Minnesotans can vote earlier in the 2020 general election than they could during two primaries in its electoral past
Minnesota frequently leads the nation in voter turnout (ranking first with 74.7 percent in 2016 and 64.2 percent in 2018), and the state seemingly does not want to lose that distinction in 2020.
Minnesota begins mailing out general election ballots on September 18th and the Secretary of State’s office extended the mail-in ballot deadline by one week. Ballots need to be received by a voter’s respective county within seven calendar days of Election Day, or November 10th.
By sending out ballots on September 18th, the state law thereby provides residents 46 days for early voting (although some Minnesotans will not receive mail-in ballots for up to two weeks).
Minnesota’s law bests multiple states which commence early voting 45 days before the election: Michigan, New Jersey, Vermont, Virginia, and Wyoming.
If this early bird voting seems particularly early, consider this: the start of general election voting in Minnesota for the 2020 cycle is earlier on the calendar than multiple past primary elections held in the state.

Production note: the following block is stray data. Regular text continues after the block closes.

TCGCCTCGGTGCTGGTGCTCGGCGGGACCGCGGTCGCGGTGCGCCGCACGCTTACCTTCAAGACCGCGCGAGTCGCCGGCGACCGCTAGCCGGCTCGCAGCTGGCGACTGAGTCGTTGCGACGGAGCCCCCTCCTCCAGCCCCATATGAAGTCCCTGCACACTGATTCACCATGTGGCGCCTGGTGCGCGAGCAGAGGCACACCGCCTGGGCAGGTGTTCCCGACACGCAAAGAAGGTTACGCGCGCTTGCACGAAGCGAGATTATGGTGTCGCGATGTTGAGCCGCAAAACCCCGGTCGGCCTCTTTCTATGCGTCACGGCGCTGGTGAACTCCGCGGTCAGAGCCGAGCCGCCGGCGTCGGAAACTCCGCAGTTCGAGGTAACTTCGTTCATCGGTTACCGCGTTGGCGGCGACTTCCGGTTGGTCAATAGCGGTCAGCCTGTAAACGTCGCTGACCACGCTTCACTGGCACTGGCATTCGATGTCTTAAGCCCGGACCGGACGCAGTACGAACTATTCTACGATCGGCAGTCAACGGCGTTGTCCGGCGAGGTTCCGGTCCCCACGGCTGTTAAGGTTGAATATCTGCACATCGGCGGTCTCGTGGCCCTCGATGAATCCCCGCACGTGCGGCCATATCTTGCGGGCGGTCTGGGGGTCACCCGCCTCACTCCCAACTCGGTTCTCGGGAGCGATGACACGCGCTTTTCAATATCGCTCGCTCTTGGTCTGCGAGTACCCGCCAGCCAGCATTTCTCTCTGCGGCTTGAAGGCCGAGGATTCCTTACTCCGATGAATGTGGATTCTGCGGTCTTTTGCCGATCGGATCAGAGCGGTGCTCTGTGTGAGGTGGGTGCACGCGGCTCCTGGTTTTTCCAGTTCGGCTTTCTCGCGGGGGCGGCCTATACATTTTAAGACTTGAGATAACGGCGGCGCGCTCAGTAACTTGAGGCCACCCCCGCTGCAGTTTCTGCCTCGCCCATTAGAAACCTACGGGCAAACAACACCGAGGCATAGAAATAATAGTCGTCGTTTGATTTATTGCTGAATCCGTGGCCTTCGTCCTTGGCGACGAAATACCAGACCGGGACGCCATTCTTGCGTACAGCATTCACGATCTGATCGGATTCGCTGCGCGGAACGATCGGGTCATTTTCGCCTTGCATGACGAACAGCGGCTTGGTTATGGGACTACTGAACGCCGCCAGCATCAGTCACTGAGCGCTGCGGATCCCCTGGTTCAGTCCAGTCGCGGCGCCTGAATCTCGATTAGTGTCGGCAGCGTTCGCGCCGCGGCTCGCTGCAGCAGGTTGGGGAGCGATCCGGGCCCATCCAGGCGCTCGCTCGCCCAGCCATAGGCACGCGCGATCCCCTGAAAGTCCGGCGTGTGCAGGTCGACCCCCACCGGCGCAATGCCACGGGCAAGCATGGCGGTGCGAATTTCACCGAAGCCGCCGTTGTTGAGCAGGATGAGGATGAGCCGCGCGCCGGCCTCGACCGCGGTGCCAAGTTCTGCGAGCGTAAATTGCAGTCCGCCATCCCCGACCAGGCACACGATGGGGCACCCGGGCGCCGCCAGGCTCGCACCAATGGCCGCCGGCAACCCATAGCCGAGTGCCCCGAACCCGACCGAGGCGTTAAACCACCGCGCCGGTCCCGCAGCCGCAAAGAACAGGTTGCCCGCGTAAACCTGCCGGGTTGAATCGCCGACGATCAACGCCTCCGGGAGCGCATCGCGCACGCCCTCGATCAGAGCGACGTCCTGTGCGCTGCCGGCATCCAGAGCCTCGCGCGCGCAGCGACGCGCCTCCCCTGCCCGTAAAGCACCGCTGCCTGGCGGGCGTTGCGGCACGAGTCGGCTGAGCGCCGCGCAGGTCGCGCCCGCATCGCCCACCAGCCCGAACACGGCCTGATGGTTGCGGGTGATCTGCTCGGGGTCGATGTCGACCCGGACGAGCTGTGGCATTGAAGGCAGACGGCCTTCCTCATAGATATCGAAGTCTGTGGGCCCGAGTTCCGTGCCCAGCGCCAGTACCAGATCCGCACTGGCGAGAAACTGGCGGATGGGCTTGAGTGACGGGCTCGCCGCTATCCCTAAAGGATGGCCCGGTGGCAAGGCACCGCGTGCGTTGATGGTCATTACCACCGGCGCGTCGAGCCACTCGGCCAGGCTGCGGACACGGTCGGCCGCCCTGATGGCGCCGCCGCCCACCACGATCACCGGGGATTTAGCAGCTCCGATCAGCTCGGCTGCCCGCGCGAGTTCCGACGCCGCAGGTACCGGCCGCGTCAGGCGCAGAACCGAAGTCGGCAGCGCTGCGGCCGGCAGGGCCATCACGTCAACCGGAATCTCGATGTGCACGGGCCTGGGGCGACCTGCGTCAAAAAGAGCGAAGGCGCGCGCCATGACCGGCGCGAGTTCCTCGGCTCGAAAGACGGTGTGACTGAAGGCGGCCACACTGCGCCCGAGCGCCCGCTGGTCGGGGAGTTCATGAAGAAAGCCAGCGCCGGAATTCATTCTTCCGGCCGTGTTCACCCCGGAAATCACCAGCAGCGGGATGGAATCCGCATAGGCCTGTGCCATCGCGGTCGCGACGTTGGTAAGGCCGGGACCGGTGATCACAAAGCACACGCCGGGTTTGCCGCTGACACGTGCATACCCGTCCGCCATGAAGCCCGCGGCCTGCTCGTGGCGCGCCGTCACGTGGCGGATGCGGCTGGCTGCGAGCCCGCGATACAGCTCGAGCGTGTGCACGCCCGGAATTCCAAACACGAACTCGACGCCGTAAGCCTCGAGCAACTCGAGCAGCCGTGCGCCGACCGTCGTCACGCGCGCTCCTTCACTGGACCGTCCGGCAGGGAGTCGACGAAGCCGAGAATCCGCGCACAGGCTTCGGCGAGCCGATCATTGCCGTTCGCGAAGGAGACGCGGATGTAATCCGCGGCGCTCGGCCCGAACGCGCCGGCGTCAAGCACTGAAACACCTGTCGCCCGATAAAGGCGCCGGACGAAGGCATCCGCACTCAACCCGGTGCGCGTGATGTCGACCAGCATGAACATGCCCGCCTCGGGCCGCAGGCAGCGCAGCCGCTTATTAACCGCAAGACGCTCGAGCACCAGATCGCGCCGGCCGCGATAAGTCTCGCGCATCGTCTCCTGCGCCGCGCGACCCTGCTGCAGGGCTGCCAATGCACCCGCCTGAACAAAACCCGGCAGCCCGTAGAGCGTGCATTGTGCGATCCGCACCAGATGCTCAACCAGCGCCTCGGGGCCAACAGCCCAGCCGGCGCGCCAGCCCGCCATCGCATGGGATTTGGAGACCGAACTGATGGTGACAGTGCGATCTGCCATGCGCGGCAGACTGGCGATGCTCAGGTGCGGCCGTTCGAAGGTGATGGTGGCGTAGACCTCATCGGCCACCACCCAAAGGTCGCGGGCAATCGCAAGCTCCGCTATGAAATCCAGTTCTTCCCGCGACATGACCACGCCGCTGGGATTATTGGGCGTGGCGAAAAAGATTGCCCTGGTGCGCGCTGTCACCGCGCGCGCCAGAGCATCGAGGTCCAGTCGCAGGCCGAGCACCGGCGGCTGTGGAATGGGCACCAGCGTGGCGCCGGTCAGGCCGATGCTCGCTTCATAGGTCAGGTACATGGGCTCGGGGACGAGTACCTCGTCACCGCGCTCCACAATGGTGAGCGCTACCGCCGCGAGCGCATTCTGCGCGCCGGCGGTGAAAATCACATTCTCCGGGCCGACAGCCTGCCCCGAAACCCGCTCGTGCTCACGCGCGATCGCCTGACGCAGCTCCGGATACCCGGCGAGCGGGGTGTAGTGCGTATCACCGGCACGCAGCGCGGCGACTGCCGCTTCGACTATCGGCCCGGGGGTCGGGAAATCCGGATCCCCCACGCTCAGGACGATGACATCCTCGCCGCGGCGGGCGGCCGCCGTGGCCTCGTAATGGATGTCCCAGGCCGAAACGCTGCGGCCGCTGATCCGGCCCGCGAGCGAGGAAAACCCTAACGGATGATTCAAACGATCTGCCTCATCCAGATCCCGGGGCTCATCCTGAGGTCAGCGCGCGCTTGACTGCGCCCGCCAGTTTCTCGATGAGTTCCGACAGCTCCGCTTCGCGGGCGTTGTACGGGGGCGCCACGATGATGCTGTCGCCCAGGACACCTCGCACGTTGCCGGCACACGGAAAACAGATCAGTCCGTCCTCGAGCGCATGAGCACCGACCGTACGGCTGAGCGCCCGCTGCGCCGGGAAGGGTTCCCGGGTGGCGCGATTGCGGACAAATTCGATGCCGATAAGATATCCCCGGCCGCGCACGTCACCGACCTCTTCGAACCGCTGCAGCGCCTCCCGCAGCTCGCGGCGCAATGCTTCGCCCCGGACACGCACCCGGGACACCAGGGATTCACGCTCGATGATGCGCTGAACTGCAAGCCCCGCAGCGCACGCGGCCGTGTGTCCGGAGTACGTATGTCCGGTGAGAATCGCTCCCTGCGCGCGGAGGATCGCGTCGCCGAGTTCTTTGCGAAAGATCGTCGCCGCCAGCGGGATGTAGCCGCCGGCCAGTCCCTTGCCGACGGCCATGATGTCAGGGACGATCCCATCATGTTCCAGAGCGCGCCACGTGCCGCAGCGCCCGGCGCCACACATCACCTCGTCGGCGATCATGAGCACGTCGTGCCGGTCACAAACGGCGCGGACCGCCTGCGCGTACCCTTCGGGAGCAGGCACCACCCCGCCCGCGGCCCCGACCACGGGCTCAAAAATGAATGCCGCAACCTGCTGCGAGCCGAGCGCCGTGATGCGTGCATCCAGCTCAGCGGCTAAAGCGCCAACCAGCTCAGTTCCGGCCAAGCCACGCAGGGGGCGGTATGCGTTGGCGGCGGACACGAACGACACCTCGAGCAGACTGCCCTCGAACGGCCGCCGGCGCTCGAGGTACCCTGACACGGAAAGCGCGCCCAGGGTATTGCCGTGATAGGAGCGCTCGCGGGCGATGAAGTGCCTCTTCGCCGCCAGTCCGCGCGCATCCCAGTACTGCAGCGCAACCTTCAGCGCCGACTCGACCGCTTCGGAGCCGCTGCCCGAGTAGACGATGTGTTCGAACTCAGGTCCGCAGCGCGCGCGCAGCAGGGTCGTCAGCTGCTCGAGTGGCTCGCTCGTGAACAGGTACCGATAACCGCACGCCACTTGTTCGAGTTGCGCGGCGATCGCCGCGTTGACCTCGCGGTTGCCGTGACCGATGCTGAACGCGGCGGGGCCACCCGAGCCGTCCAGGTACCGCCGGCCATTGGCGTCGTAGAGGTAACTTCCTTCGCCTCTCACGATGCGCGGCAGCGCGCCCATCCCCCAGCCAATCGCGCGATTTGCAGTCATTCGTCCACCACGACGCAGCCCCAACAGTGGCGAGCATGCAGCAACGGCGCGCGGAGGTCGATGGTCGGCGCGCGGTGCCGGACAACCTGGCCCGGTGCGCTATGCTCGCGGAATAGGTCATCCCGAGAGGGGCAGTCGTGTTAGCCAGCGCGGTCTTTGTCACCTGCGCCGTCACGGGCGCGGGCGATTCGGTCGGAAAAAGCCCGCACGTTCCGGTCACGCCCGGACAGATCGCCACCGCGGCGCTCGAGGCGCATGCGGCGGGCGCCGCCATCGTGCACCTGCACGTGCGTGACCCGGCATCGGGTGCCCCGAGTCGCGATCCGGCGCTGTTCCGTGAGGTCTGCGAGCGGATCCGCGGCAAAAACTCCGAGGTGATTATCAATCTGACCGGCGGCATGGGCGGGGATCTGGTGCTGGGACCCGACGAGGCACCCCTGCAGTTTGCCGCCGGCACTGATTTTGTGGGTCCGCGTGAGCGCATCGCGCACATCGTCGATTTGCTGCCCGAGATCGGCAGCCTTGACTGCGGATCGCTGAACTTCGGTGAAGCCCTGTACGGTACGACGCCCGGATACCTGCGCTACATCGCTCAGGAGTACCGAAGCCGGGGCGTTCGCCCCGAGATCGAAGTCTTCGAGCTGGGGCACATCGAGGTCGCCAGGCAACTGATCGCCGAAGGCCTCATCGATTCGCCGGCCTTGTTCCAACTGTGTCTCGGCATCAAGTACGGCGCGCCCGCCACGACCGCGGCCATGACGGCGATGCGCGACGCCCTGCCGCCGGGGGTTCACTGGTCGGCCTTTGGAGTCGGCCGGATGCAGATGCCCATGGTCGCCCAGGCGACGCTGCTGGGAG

Following the passage of the statewide primary law in 1901, Minnesota held primaries on the third Tuesday in September through the 1912 cycle.
In two of those cycles, the primary was held later than general election voting in 2020. In 1904 and 1910, the statewide primary was conducted on September 20th.
In 1906, the primary was held on September 18th, the same day as legal general election voting in 2020.
In 1914, Primary Day switched to the third Tuesday in June and would return to September two more times – but not as early in the month. Primaries were conducted on the second Tuesday of September from 1940-1942 and 1948-2008.
[A more in depth Smart Politics review of the scheduling of Minnesota primaries over the decades can be read here.]
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